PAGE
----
The development of memory in the context of human action /

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Bibliographic Details
Author / Creator:Howard, Lauren H., author.
Ann Arbor : ProQuest Dissertations & Theses, 2015
Description:1 electronic resource (109 pages)
Format: E-Resource Dissertations
Local Note:School code: 0330
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Other authors / contributors:University of Chicago. degree granting institution.
Notes:Advisors: Amanda L. Woodward Committee members: Susan Goldin-Meadow; Boaz Keysar; Susan Levine.
This item is not available from ProQuest Dissertations & Theses.
Dissertation Abstracts International, Volume: 77-02(E), Section: B.
Summary:Infants and young children possess a set of cognitive responses that are specialized for reacting to and understanding people in their environment. Recent research also suggests a particular role for social knowledge in supporting early event memory. For example, when 3-year-old children watch a sequence that includes a person, they remember significantly more about that event than children who watch the same sequence without a person present (Howard, Riggins, & Woodward, under review).
In the current dissertation, I examine the mechanisms underlying this "agentive memory boost" to understand why the presence of a person leads to better event memory in young children. Across three studies, I explore the roll of action activation, intention understanding, and agency on memory in three different age groups. In Experiment 1, I examine the influence of action priming on 3-year-old's social and non-social event recall. In Experiment 2, I explore whether 4-year-old children preferentially remember an event where a person intends to produce an action, as opposed to accidentally producing the same action. Finally, in Experiment 3, I adapt the methods of Howard et al. (under review) to examine the importance of people (vs. inanimate objects) on sequential event memory in 9-month-old infants.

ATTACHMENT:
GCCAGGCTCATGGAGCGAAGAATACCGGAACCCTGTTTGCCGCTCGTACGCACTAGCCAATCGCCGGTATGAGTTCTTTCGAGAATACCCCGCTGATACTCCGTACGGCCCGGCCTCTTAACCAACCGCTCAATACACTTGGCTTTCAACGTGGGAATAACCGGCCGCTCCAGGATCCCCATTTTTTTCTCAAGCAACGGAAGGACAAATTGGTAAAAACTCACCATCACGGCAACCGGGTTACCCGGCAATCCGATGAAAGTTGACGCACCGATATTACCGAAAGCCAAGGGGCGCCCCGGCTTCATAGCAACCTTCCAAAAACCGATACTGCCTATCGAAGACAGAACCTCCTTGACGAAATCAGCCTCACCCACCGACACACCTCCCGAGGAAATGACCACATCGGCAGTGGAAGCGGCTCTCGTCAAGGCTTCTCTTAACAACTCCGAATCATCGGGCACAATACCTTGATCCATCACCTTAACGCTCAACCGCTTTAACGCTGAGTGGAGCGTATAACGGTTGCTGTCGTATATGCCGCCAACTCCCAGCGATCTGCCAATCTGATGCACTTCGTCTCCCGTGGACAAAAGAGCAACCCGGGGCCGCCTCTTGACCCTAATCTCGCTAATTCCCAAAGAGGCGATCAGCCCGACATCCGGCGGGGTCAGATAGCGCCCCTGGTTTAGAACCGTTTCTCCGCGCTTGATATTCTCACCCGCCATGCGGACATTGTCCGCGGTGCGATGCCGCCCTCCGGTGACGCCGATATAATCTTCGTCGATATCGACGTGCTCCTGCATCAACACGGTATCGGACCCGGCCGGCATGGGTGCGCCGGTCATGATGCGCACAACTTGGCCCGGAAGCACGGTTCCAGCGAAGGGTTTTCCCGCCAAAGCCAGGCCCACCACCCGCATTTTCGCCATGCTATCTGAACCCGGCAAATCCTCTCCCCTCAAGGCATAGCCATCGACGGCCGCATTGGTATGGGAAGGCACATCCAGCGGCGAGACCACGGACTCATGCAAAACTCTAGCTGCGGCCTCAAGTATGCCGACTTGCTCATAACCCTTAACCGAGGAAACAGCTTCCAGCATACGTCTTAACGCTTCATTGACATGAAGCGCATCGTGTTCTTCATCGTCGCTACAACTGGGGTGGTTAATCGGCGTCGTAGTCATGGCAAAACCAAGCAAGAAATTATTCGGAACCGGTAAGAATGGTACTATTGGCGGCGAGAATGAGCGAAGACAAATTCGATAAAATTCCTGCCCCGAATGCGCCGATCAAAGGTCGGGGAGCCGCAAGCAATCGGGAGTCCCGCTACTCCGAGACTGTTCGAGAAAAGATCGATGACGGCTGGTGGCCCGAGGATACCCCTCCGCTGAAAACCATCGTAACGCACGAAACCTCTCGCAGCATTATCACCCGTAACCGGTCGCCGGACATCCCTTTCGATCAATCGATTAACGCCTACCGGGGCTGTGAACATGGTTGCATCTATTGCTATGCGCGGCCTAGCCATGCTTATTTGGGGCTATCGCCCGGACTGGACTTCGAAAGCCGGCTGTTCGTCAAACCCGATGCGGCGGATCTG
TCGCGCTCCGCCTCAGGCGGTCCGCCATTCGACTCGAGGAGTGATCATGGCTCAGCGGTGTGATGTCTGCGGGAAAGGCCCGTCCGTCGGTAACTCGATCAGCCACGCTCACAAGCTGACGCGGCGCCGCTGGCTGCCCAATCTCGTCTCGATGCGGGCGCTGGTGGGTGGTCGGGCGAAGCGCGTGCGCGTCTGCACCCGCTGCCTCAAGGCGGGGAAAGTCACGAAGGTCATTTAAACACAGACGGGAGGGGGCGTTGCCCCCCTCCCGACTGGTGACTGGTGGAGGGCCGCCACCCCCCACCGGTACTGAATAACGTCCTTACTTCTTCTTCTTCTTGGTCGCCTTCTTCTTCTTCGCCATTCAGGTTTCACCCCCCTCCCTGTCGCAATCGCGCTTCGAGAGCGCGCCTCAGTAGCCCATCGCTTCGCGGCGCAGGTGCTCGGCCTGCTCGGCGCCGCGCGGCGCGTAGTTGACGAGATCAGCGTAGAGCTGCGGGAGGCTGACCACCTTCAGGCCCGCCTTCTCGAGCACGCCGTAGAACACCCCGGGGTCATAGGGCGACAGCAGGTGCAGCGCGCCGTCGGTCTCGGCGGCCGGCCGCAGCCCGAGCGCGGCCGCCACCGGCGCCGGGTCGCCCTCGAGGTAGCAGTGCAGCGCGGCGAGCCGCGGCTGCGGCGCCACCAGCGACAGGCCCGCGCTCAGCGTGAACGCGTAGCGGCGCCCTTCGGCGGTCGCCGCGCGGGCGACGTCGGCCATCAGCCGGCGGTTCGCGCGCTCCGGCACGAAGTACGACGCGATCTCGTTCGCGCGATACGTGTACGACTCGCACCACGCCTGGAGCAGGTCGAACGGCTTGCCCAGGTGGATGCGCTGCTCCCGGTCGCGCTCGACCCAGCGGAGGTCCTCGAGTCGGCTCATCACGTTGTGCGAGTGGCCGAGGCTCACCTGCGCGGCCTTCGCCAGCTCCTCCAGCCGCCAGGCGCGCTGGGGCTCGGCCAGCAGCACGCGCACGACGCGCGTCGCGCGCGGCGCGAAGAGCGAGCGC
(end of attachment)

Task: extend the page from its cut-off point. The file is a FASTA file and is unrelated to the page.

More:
The results of these studies expand upon our previous understanding of social learning to highlight the critical role that other people play on early event memory. Together, they demonstrate an agentive memory boost that appears early in infancy, is present throughout the preschool years, and is based on foundational action understanding abilities.